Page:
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In 1996 my doctor put me on Prozac for anxiety/panic attacks. The Prozac was not prescribed for my ibs, and at the time I wasn't even thinking of it as a help for the ibs. Once I was feeling better anxiety wise I did notice that my ibs attacks were less often and not as severe. Remember that antidepressants are not a cure-all for ibs. I still have ibs symptoms, I think though that the Prozac takes the edge off my obsessing/agonizing over having to deal with it. When I get up in the morning with ibs symptoms whether it be D or C (I'm a dual ibs personality) I recognize that I don't feel well but I don't let it control my life.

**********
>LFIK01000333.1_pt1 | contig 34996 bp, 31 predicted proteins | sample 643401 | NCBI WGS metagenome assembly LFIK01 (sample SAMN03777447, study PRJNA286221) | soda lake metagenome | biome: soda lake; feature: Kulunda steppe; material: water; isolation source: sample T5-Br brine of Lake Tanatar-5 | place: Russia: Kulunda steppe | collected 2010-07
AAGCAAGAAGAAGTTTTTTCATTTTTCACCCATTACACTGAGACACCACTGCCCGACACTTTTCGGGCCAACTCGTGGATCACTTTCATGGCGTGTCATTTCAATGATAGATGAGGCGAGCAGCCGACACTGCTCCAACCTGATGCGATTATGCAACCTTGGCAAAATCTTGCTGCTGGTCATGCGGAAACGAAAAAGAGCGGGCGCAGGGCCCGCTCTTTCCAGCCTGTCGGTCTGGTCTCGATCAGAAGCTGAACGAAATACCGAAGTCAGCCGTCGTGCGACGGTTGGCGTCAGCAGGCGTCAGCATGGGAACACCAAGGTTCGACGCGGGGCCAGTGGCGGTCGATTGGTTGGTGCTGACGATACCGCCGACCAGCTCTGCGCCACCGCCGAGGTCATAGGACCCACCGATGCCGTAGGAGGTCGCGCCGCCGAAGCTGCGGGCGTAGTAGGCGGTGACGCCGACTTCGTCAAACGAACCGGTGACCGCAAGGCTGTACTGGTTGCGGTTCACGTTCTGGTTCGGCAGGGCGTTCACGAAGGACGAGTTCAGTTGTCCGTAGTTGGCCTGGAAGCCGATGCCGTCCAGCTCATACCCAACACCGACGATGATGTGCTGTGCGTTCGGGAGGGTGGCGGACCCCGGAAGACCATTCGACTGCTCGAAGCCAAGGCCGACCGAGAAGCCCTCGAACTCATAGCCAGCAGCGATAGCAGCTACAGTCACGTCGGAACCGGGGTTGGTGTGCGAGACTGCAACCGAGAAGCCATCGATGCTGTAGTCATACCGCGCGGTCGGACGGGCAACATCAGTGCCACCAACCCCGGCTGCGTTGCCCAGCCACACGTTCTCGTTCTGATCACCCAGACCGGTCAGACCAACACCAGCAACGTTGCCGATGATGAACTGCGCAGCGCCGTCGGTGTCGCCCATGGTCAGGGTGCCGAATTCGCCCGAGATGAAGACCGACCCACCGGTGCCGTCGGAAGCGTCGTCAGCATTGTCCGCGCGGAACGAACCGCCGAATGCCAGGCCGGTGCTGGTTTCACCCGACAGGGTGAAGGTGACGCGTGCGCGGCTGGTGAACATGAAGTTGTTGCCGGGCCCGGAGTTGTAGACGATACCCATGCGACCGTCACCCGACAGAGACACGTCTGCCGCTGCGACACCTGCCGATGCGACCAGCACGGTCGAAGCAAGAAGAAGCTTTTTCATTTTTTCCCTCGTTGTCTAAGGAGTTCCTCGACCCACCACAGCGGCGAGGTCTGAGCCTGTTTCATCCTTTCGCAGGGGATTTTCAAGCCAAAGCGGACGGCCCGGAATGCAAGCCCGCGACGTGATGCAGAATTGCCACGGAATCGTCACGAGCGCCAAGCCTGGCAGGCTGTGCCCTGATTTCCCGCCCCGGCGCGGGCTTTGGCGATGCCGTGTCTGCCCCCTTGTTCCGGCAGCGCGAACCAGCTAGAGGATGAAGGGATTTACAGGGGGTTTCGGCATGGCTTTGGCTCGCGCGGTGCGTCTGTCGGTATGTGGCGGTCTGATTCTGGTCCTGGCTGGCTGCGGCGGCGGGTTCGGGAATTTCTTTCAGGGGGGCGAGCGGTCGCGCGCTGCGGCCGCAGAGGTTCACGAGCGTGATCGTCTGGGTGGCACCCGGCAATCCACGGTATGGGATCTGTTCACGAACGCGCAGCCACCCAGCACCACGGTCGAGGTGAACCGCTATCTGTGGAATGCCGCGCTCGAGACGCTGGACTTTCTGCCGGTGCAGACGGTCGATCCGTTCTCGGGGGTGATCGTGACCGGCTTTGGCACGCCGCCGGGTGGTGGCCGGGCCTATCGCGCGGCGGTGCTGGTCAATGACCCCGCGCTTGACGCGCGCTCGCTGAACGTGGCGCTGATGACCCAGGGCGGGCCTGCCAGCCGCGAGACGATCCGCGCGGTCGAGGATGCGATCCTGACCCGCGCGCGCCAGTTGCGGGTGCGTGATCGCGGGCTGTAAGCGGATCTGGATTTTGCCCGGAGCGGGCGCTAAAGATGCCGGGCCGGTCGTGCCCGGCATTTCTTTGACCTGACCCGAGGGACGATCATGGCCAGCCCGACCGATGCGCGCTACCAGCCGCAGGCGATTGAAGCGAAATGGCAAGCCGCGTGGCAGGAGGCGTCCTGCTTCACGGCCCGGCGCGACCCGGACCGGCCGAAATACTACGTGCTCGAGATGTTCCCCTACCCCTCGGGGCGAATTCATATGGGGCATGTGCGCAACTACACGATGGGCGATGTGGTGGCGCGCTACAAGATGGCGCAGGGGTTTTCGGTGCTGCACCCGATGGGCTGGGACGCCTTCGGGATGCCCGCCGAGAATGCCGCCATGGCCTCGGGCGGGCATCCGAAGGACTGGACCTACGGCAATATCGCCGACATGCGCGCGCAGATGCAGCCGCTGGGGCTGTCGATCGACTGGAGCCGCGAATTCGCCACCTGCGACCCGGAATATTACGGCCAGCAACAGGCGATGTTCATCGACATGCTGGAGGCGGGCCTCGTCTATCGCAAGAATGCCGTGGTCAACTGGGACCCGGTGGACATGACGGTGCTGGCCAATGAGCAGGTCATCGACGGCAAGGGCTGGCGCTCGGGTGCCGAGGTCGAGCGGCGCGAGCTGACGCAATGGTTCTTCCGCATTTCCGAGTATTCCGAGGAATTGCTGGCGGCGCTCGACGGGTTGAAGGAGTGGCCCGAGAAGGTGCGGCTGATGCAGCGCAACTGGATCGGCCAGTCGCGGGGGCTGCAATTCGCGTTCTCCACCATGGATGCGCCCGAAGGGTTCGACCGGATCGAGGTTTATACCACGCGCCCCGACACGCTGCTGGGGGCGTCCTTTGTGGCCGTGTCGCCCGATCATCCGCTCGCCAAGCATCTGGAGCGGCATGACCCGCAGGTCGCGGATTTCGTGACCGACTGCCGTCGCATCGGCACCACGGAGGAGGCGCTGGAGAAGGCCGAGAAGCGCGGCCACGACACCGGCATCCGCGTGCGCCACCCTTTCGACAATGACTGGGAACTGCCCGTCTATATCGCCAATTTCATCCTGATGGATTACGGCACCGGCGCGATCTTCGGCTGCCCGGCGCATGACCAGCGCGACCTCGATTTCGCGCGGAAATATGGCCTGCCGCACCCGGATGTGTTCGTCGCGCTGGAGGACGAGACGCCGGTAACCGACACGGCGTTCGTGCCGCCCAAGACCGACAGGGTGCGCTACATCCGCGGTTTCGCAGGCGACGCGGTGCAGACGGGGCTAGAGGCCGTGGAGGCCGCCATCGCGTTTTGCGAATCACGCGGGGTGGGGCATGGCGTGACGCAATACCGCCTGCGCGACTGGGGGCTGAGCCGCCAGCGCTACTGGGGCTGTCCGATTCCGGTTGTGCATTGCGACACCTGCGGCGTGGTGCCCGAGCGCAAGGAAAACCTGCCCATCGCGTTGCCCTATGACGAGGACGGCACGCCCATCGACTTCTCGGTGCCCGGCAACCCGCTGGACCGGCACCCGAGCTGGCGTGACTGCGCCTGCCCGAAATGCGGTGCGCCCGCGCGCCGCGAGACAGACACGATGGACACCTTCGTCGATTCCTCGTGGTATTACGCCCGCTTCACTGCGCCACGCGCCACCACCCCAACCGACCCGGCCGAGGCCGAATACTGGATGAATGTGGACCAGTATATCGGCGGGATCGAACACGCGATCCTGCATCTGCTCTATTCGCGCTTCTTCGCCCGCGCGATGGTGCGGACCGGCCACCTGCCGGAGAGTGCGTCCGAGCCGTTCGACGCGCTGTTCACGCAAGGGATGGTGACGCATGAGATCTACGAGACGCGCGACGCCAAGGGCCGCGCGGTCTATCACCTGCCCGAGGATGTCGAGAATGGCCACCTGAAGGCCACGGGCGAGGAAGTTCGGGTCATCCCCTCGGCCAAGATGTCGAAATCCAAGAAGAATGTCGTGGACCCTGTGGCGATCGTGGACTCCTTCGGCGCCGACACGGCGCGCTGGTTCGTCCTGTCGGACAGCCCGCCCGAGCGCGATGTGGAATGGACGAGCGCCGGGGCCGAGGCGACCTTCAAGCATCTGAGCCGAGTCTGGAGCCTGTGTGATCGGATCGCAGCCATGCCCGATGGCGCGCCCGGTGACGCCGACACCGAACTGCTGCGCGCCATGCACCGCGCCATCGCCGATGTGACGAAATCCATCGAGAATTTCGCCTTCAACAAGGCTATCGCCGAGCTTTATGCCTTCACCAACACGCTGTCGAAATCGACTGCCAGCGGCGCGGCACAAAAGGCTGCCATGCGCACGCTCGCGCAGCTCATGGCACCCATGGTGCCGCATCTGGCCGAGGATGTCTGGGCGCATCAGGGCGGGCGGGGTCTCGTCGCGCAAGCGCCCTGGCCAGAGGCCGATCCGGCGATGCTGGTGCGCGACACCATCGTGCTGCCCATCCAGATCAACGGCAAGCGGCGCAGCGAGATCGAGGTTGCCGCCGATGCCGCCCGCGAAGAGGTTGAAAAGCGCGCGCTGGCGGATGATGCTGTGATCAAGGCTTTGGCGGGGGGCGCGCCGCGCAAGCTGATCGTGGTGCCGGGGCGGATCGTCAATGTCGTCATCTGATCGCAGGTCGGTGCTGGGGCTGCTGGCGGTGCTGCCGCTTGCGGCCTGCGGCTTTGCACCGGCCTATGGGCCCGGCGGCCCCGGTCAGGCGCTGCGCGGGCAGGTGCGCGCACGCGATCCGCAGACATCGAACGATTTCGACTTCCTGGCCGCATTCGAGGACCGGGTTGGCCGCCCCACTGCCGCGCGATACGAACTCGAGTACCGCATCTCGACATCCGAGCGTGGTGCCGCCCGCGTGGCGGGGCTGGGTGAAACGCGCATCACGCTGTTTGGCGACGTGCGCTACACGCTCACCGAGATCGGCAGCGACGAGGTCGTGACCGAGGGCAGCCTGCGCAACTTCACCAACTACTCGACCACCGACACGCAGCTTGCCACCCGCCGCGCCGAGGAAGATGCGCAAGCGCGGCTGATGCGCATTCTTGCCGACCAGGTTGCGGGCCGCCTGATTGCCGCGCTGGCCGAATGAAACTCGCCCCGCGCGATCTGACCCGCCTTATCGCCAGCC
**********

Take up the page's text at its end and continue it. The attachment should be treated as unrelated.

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Well thats fair enough jms - if, as a result of taking anti-d's for psychiatric symptoms/anxiety etc - you get relief for IBS - so much the better - all I'm saying is that surely they should not be the first port of call for purely IBS symptoms - make any sense???Sue
 

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SueV -Definitely ! I hope people don't take an anti-depressant solely for ibs alone. The point I was trying to make was: don't expect these medications to cure your ibs or wipe away all the symptoms.